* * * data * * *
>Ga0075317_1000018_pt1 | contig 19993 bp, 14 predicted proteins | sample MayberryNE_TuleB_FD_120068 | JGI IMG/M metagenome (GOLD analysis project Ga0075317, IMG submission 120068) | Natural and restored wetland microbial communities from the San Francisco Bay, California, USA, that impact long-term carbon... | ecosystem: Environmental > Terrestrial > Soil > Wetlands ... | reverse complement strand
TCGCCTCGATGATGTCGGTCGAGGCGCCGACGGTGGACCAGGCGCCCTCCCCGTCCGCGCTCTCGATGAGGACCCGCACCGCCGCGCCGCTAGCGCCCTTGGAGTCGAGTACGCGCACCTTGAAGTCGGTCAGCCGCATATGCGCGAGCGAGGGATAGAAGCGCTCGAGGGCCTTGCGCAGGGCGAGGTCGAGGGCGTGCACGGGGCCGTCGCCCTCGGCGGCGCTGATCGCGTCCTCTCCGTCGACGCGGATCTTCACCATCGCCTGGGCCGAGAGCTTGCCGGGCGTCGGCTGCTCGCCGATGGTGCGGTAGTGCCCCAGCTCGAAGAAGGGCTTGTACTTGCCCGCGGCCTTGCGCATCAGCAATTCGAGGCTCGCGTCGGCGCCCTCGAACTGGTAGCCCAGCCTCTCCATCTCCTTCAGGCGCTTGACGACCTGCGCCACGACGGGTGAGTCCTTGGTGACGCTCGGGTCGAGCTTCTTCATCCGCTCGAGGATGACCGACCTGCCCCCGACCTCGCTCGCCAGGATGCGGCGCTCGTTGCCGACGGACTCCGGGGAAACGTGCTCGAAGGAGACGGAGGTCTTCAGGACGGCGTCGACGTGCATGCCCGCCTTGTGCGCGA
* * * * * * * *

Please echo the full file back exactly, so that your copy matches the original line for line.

>Ga0075317_1000018_pt1 | contig 19993 bp, 14 predicted proteins | sample MayberryNE_TuleB_FD_120068 | JGI IMG/M metagenome (GOLD analysis project Ga0075317, IMG submission 120068) | Natural and restored wetland microbial communities from the San Francisco Bay, California, USA, that impact long-term carbon... | ecosystem: Environmental > Terrestrial > Soil > Wetlands ... | reverse complement strand
TCGCCTCGATGATGTCGGTCGAGGCGCCGACGGTGGACCAGGCGCCCTCCCCGTCCGCGCTCTCGATGAGGACCCGCACCGCCGCGCCGCTAGCGCCCTTGGAGTCGAGTACGCGCACCTTGAAGTCGGTCAGCCGCATATGCGCGAGCGAGGGATAGAAGCGCTCGAGGGCCTTGCGCAGGGCGAGGTCGAGGGCGTGCACGGGGCCGTCGCCCTCGGCGGCGCTGATCGCGTCCTCTCCGTCGACGCGGATCTTCACCATCGCCTGGGCCGAGAGCTTGCCGGGCGTCGGCTGCTCGCCGATGGTGCGGTAGTGCCCCAGCTCGAAGAAGGGCTTGTACTTGCCCGCGGCCTTGCGCATCAGCAATTCGAGGCTCGCGTCGGCGCCCTCGAACTGGTAGCCCAGCCTCTCCATCTCCTTCAGGCGCTTGACGACCTGCGCCACGACGGGTGAGTCCTTGGTGACGCTCGGGTCGAGCTTCTTCATCCGCTCGAGGATGACCGACCTGCCCCCGACCTCGCTCGCCAGGATGCGGCGCTCGTTGCCGACGGACTCCGGGGAAACGTGCTCGAAGGAGACGGAGGTCTTCAGGACGGCGTCGACGTGCATGCCCGCCTTGTGCGCGA